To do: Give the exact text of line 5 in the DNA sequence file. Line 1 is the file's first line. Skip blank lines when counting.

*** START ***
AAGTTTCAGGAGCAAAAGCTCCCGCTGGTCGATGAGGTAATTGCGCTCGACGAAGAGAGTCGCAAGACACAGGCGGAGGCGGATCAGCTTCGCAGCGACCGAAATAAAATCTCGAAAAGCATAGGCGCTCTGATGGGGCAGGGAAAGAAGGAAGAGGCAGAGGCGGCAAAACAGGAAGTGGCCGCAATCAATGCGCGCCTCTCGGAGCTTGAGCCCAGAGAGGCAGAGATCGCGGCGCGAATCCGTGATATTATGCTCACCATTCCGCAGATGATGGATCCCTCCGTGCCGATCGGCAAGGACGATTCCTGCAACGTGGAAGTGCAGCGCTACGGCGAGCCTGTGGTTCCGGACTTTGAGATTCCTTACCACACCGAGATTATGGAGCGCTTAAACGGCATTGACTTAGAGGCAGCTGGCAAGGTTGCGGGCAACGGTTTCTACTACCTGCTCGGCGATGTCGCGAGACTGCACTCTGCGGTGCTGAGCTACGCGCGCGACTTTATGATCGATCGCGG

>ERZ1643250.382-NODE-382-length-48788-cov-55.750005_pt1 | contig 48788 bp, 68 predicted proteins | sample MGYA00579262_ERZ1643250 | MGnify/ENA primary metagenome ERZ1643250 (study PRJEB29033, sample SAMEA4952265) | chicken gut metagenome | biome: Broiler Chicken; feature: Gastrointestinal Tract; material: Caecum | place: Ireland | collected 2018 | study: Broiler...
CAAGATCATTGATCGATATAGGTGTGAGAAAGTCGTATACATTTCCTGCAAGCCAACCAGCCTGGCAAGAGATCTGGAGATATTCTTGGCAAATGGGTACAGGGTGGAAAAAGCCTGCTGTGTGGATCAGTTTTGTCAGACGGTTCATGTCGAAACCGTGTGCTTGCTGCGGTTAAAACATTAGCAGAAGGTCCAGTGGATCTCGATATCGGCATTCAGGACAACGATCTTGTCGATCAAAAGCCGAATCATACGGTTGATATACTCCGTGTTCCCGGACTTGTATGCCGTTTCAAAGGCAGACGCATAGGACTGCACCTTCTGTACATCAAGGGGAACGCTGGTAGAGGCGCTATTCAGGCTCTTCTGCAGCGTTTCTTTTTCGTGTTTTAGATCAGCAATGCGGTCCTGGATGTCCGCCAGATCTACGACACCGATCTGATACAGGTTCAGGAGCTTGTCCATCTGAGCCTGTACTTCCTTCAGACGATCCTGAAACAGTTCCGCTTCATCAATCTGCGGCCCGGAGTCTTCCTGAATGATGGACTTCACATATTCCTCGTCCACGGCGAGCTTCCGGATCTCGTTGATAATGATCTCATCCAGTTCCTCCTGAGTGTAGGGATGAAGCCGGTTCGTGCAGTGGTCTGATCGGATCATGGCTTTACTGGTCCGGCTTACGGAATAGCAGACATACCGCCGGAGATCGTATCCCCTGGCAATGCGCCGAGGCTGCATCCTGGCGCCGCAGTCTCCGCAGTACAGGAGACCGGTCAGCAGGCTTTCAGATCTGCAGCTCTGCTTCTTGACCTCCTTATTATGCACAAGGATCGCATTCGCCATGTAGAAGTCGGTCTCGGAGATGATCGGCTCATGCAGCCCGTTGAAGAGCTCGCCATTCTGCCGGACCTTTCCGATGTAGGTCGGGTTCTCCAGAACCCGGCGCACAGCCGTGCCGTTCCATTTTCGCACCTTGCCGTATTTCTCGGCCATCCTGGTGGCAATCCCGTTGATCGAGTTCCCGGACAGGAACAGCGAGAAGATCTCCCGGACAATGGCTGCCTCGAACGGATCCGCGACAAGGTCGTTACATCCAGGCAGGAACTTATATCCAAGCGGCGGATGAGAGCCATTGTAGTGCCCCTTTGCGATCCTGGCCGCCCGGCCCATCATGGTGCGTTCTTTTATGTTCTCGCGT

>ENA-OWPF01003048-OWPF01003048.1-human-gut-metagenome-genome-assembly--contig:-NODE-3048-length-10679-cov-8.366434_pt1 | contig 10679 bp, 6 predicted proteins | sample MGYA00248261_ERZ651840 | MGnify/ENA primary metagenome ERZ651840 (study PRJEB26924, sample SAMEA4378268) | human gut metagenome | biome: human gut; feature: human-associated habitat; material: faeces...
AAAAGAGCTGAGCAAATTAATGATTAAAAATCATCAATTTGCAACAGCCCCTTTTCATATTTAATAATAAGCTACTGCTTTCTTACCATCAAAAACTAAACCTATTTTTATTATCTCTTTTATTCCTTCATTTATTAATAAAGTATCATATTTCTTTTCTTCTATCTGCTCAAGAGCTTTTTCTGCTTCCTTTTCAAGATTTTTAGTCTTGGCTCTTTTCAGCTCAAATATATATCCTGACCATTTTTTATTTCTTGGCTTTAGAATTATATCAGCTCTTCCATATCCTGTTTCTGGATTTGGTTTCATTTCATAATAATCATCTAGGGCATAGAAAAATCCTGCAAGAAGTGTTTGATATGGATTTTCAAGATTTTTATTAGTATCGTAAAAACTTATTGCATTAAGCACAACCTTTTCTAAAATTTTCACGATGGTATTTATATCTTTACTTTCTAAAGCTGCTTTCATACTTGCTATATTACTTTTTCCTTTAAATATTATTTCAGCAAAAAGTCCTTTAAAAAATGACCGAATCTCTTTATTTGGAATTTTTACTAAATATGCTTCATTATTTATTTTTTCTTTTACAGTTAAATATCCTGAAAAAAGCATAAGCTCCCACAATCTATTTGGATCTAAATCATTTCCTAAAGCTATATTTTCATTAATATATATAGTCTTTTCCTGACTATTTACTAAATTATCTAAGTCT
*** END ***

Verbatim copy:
AAAAGAGCTGAGCAAATTAATGATTAAAAATCATCAATTTGCAACAGCCCCTTTTCATATTTAATAATAAGCTACTGCTTTCTTACCATCAAAAACTAAACCTATTTTTATTATCTCTTTTATTCCTTCATTTATTAATAAAGTATCATATTTCTTTTCTTCTATCTGCTCAAGAGCTTTTTCTGCTTCCTTTTCAAGATTTTTAGTCTTGGCTCTTTTCAGCTCAAATATATATCCTGACCATTTTTTATTTCTTGGCTTTAGAATTATATCAGCTCTTCCATATCCTGTTTCTGGATTTGGTTTCATTTCATAATAATCATCTAGGGCATAGAAAAATCCTGCAAGAAGTGTTTGATATGGATTTTCAAGATTTTTATTAGTATCGTAAAAACTTATTGCATTAAGCACAACCTTTTCTAAAATTTTCACGATGGTATTTATATCTTTACTTTCTAAAGCTGCTTTCATACTTGCTATATTACTTTTTCCTTTAAATATTATTTCAGCAAAAAGTCCTTTAAAAAATGACCGAATCTCTTTATTTGGAATTTTTACTAAATATGCTTCATTATTTATTTTTTCTTTTACAGTTAAATATCCTGAAAAAAGCATAAGCTCCCACAATCTATTTGGATCTAAATCATTTCCTAAAGCTATATTTTCATTAATATATATAGTCTTTTCCTGACTATTTACTAAATTATCTAAGTCT